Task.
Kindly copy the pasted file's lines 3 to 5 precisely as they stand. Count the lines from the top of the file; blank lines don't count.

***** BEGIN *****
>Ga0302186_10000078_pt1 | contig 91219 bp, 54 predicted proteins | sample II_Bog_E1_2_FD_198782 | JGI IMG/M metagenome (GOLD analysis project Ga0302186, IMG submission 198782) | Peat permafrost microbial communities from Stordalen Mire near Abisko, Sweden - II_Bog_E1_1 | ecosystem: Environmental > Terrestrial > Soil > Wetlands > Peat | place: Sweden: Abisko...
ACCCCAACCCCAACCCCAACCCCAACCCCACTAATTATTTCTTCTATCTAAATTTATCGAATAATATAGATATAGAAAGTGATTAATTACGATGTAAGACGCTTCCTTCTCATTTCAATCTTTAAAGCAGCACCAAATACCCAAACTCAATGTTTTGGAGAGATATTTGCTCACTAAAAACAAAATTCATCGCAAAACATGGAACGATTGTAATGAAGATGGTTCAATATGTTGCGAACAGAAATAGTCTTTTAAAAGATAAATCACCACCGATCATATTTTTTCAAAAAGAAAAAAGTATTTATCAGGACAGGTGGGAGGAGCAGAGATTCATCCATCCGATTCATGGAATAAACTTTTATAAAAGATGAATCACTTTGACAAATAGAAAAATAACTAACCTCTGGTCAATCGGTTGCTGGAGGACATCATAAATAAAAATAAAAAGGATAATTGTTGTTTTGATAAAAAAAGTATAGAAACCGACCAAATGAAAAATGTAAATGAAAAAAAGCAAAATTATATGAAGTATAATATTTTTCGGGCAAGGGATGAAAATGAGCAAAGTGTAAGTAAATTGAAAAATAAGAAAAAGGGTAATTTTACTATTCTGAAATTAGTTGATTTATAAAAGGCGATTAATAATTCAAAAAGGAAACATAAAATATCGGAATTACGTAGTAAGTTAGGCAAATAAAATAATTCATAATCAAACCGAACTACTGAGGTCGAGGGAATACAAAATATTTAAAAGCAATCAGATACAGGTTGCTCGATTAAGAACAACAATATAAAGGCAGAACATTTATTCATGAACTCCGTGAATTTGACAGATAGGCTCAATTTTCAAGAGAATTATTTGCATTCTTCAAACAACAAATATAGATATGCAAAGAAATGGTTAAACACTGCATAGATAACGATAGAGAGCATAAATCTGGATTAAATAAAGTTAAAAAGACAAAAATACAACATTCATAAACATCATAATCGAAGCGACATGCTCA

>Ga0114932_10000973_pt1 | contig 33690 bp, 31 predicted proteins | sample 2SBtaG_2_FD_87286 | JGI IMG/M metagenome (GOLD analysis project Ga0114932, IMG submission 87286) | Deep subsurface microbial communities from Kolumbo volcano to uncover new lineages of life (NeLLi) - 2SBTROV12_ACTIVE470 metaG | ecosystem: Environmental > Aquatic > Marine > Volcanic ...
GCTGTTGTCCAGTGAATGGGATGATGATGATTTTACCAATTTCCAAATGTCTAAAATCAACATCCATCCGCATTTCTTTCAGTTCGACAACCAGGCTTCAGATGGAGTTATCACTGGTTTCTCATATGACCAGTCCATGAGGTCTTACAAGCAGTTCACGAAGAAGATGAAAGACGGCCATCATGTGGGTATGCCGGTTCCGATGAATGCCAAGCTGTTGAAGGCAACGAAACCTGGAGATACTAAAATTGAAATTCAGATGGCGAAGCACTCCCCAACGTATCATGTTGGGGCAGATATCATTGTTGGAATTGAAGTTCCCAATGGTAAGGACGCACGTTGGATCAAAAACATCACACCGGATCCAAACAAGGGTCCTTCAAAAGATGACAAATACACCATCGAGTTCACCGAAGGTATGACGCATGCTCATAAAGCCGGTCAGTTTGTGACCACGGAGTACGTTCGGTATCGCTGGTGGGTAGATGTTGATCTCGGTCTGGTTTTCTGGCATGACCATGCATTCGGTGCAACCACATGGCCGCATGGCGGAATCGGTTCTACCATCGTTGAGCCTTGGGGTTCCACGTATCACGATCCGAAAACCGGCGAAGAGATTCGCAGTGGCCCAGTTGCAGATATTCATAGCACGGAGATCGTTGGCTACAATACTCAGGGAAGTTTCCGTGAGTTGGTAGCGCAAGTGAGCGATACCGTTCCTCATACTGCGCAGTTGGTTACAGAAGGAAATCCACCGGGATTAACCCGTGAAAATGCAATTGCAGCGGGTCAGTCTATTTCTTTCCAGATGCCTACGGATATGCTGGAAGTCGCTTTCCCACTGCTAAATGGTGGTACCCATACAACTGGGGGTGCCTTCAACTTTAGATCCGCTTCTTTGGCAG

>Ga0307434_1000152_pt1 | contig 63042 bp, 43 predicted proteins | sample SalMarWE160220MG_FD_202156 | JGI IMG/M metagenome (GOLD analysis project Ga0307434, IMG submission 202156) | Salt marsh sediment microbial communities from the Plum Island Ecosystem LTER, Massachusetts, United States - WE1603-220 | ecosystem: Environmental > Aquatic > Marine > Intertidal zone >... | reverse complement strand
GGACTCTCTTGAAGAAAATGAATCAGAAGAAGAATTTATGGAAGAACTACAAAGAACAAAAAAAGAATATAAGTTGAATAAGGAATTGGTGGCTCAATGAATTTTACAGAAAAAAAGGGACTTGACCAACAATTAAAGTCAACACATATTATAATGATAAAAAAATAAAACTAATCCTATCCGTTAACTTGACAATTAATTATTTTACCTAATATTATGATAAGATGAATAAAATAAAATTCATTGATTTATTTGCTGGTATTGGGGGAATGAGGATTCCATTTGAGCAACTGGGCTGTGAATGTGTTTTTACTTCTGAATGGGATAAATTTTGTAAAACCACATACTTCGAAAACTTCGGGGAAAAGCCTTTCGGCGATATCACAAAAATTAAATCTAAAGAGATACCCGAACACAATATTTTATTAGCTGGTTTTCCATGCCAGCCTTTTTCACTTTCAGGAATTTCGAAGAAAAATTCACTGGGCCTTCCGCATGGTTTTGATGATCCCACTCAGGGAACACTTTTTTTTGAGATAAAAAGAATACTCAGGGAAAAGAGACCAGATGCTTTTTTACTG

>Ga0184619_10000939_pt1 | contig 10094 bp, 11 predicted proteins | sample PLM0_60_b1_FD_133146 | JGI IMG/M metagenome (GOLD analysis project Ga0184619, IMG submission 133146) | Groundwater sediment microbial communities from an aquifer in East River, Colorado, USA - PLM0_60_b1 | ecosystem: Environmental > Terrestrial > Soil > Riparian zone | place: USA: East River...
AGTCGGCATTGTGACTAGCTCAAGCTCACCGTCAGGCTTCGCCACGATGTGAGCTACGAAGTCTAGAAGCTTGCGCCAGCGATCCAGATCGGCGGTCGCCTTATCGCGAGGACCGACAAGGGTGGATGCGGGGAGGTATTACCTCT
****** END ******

>Ga0114932_10000973_pt1 | contig 33690 bp, 31 predicted proteins | sample 2SBtaG_2_FD_87286 | JGI IMG/M metagenome (GOLD analysis project Ga0114932, IMG submission 87286) | Deep subsurface microbial communities from Kolumbo volcano to uncover new lineages of life (NeLLi) - 2SBTROV12_ACTIVE470 metaG | ecosystem: Environmental > Aquatic > Marine > Volcanic ...
GCTGTTGTCCAGTGAATGGGATGATGATGATTTTACCAATTTCCAAATGTCTAAAATCAACATCCATCCGCATTTCTTTCAGTTCGACAACCAGGCTTCAGATGGAGTTATCACTGGTTTCTCATATGACCAGTCCATGAGGTCTTACAAGCAGTTCACGAAGAAGATGAAAGACGGCCATCATGTGGGTATGCCGGTTCCGATGAATGCCAAGCTGTTGAAGGCAACGAAACCTGGAGATACTAAAATTGAAATTCAGATGGCGAAGCACTCCCCAACGTATCATGTTGGGGCAGATATCATTGTTGGAATTGAAGTTCCCAATGGTAAGGACGCACGTTGGATCAAAAACATCACACCGGATCCAAACAAGGGTCCTTCAAAAGATGACAAATACACCATCGAGTTCACCGAAGGTATGACGCATGCTCATAAAGCCGGTCAGTTTGTGACCACGGAGTACGTTCGGTATCGCTGGTGGGTAGATGTTGATCTCGGTCTGGTTTTCTGGCATGACCATGCATTCGGTGCAACCACATGGCCGCATGGCGGAATCGGTTCTACCATCGTTGAGCCTTGGGGTTCCACGTATCACGATCCGAAAACCGGCGAAGAGATTCGCAGTGGCCCAGTTGCAGATATTCATAGCACGGAGATCGTTGGCTACAATACTCAGGGAAGTTTCCGTGAGTTGGTAGCGCAAGTGAGCGATACCGTTCCTCATACTGCGCAGTTGGTTACAGAAGGAAATCCACCGGGATTAACCCGTGAAAATGCAATTGCAGCGGGTCAGTCTATTTCTTTCCAGATGCCTACGGATATGCTGGAAGTCGCTTTCCCACTGCTAAATGGTGGTACCCATACAACTGGGGGTGCCTTCAACTTTAGATCCGCTTCTTTGGCAG

>Ga0307434_1000152_pt1 | contig 63042 bp, 43 predicted proteins | sample SalMarWE160220MG_FD_202156 | JGI IMG/M metagenome (GOLD analysis project Ga0307434, IMG submission 202156) | Salt marsh sediment microbial communities from the Plum Island Ecosystem LTER, Massachusetts, United States - WE1603-220 | ecosystem: Environmental > Aquatic > Marine > Intertidal zone >... | reverse complement strand